But Ivanka — who sat down for an interview in Pyeongchang, where she was leading the U.S. delegation during the closing ceremony of the Olympics — didn’t say so directly.
Instead, Ivanka took umbrage at NBC reporter Peter Alexander’s straightforward question — “Do you believe your father’s accusers?” — and suggested it somehow violated her privacy as a daughter.
“I think it’s a pretty inappropriate question to ask a daughter, if she believes the accusers of the father when he’s affirmatively stated that there’s no truth to it,” Ivanka said. “I don’t think that’s a question you would ask many other daughters.”
Most “other daughters” don’t work for their father as a top political and policy adviser in the White House, however.
Ivanka went on to say that she believes her father when he says that all of his accusers are lying, because all daughters have the “right” to believe their dads.
“I believe my father, I know my father,” she said. “So, I think I have that right as a daughter to believe my father.”
Ivanka recently paid lip service to believing sexual misconduct accusers. Following Oprah’s rousing speech about sexual violence and women’s empowerment at the Golden Globes last month, Ivanka posted a tweet calling her comments “empowering and inspiring,” and used the #TimesUp hashtag, which is a movement against sexual harassment.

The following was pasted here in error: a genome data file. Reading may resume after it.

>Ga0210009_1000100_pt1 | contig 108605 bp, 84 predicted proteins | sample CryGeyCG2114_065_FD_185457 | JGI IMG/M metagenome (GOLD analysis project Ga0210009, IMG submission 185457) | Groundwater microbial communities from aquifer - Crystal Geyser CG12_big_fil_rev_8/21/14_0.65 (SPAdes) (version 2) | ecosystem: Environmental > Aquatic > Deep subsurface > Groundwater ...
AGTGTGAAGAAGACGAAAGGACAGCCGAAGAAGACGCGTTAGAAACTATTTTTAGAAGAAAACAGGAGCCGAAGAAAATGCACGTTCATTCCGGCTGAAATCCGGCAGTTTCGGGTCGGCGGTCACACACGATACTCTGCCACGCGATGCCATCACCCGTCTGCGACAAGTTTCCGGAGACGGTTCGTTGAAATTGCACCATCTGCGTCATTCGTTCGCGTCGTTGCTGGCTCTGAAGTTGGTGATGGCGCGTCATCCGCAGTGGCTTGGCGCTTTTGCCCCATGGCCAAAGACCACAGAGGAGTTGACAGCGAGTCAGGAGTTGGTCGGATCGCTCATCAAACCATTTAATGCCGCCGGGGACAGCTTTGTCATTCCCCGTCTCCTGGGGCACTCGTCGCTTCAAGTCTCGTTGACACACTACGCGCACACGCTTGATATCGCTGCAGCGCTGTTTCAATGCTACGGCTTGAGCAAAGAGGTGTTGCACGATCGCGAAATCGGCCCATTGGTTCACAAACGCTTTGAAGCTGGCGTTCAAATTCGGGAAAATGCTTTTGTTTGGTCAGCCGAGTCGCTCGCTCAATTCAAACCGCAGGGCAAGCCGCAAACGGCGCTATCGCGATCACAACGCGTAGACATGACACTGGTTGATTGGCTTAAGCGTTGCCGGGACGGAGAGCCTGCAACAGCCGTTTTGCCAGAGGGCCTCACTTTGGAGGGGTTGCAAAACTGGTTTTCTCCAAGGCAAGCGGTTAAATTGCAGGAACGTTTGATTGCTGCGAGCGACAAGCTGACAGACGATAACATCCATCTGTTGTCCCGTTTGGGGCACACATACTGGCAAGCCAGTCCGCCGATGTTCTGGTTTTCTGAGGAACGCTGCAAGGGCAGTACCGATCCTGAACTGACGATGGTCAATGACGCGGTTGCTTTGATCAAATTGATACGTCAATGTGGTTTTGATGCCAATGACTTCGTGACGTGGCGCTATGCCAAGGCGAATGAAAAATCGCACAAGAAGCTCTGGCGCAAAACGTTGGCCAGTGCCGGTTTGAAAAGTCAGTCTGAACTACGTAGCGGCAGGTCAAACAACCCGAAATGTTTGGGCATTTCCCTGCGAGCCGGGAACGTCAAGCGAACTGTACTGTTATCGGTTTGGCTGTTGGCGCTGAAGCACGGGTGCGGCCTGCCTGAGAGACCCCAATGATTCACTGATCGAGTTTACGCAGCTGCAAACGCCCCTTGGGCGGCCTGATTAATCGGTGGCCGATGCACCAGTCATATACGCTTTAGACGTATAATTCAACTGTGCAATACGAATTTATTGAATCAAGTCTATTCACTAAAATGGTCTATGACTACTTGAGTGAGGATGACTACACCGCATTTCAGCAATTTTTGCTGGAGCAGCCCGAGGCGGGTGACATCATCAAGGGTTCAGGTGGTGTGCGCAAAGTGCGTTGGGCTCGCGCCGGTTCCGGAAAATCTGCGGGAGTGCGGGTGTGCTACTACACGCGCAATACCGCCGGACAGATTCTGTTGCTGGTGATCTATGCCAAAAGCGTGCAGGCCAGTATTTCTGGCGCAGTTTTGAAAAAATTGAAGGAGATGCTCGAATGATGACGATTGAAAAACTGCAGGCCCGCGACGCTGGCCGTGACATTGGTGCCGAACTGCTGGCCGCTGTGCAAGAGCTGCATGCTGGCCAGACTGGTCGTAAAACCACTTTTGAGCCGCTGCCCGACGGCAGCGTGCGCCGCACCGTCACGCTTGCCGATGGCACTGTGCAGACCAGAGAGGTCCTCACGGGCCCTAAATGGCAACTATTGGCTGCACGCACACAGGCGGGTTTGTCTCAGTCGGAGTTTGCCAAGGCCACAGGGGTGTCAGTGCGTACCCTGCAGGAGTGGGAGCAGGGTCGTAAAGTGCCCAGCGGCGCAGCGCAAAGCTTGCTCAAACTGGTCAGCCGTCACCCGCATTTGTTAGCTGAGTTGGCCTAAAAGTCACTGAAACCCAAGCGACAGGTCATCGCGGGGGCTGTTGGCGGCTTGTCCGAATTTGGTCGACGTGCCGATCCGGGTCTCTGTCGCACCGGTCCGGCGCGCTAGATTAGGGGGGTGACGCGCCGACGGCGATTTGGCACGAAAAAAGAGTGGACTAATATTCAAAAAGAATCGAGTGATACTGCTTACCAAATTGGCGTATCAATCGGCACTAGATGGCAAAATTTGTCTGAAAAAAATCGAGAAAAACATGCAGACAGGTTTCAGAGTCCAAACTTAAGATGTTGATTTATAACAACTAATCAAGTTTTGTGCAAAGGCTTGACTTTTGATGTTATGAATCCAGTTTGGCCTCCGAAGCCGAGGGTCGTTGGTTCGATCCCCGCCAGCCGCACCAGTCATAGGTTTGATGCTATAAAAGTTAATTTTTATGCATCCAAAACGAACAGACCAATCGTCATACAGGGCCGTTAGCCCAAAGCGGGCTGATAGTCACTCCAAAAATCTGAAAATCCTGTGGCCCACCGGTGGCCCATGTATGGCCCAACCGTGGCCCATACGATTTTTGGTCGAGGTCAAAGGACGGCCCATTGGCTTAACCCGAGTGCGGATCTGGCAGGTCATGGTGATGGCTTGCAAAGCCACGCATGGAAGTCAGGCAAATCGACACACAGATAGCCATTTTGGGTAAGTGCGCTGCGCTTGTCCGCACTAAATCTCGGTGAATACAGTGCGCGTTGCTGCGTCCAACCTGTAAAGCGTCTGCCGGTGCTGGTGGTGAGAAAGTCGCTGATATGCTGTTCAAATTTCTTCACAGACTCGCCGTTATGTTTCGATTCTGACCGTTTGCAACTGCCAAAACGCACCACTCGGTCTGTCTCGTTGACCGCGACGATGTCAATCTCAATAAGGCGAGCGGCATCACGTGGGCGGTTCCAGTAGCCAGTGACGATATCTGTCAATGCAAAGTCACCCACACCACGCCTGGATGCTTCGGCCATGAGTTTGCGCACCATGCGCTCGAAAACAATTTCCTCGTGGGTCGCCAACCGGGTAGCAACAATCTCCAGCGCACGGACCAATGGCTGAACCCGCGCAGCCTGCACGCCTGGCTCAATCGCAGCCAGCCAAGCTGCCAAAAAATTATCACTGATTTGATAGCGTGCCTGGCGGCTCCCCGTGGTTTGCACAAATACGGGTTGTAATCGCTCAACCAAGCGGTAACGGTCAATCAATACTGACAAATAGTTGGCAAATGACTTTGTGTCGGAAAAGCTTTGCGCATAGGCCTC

— Ivanka Trump (@IvankaTrump) January 9, 2018
But Ivanka has repeatedly defended her father, who not only has been accused by 22 women of sexual misconduct but has also been recorded bragging about grabbing women without their consent.
The first daughter’s commentary on the subject has not been well received. Last April, Ivanka was jeered at the W20 Summit in Germany when she dismissed her father’s conduct by suggesting the media is responsible for unfairly portraying her father as a sexual predator.
“I certainly heard the criticism from the media, and that’s been perpetuated, but I know from personal experience, and I think the thousands of people who have worked with and for my father for decades when he was in the private sector are a testament to his belief and solid conviction in the potential of women and their ability do to the job as well as any man,” she said, as women delegates booed and hissed.
Boos and hisses from female delegates as Ivanka mentions her father pic.twitter.com/EwmYZqTJmt
— jenny hill (@jennyhillBBC) April 25, 2017